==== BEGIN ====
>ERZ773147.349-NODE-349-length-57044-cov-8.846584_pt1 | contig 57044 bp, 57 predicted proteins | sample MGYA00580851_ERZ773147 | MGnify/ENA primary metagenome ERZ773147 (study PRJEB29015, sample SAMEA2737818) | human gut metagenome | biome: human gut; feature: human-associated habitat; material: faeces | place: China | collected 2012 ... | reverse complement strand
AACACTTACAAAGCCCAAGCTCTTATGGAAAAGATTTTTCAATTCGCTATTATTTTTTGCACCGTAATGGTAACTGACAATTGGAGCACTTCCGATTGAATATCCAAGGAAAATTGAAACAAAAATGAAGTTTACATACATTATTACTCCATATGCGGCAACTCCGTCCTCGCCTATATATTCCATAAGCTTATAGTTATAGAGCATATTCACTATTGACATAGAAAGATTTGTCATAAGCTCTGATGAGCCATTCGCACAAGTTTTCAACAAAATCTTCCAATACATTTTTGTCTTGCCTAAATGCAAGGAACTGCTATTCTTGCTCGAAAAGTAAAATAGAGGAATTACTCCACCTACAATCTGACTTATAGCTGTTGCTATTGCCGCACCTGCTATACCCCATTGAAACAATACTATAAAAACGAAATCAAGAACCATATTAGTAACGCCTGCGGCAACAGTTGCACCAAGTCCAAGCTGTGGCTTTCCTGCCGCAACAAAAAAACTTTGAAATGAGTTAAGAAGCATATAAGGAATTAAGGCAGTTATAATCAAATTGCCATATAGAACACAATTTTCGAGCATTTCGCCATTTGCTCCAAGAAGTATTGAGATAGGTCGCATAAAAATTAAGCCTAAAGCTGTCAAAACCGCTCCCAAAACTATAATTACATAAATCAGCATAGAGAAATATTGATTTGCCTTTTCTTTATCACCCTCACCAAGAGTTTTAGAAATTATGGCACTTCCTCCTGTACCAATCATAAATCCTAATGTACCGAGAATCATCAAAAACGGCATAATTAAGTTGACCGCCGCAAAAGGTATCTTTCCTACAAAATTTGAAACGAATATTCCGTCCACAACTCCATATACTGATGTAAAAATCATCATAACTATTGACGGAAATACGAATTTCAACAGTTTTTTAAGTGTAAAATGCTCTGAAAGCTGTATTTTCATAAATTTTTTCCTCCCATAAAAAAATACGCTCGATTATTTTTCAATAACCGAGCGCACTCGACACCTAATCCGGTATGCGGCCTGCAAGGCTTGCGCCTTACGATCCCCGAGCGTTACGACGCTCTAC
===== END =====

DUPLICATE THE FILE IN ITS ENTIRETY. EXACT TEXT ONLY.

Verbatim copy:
>ERZ773147.349-NODE-349-length-57044-cov-8.846584_pt1 | contig 57044 bp, 57 predicted proteins | sample MGYA00580851_ERZ773147 | MGnify/ENA primary metagenome ERZ773147 (study PRJEB29015, sample SAMEA2737818) | human gut metagenome | biome: human gut; feature: human-associated habitat; material: faeces | place: China | collected 2012 ... | reverse complement strand
AACACTTACAAAGCCCAAGCTCTTATGGAAAAGATTTTTCAATTCGCTATTATTTTTTGCACCGTAATGGTAACTGACAATTGGAGCACTTCCGATTGAATATCCAAGGAAAATTGAAACAAAAATGAAGTTTACATACATTATTACTCCATATGCGGCAACTCCGTCCTCGCCTATATATTCCATAAGCTTATAGTTATAGAGCATATTCACTATTGACATAGAAAGATTTGTCATAAGCTCTGATGAGCCATTCGCACAAGTTTTCAACAAAATCTTCCAATACATTTTTGTCTTGCCTAAATGCAAGGAACTGCTATTCTTGCTCGAAAAGTAAAATAGAGGAATTACTCCACCTACAATCTGACTTATAGCTGTTGCTATTGCCGCACCTGCTATACCCCATTGAAACAATACTATAAAAACGAAATCAAGAACCATATTAGTAACGCCTGCGGCAACAGTTGCACCAAGTCCAAGCTGTGGCTTTCCTGCCGCAACAAAAAAACTTTGAAATGAGTTAAGAAGCATATAAGGAATTAAGGCAGTTATAATCAAATTGCCATATAGAACACAATTTTCGAGCATTTCGCCATTTGCTCCAAGAAGTATTGAGATAGGTCGCATAAAAATTAAGCCTAAAGCTGTCAAAACCGCTCCCAAAACTATAATTACATAAATCAGCATAGAGAAATATTGATTTGCCTTTTCTTTATCACCCTCACCAAGAGTTTTAGAAATTATGGCACTTCCTCCTGTACCAATCATAAATCCTAATGTACCGAGAATCATCAAAAACGGCATAATTAAGTTGACCGCCGCAAAAGGTATCTTTCCTACAAAATTTGAAACGAATATTCCGTCCACAACTCCATATACTGATGTAAAAATCATCATAACTATTGACGGAAATACGAATTTCAACAGTTTTTTAAGTGTAAAATGCTCTGAAAGCTGTATTTTCATAAATTTTTTCCTCCCATAAAAAAATACGCTCGATTATTTTTCAATAACCGAGCGCACTCGACACCTAATCCGGTATGCGGCCTGCAAGGCTTGCGCCTTACGATCCCCGAGCGTTACGACGCTCTAC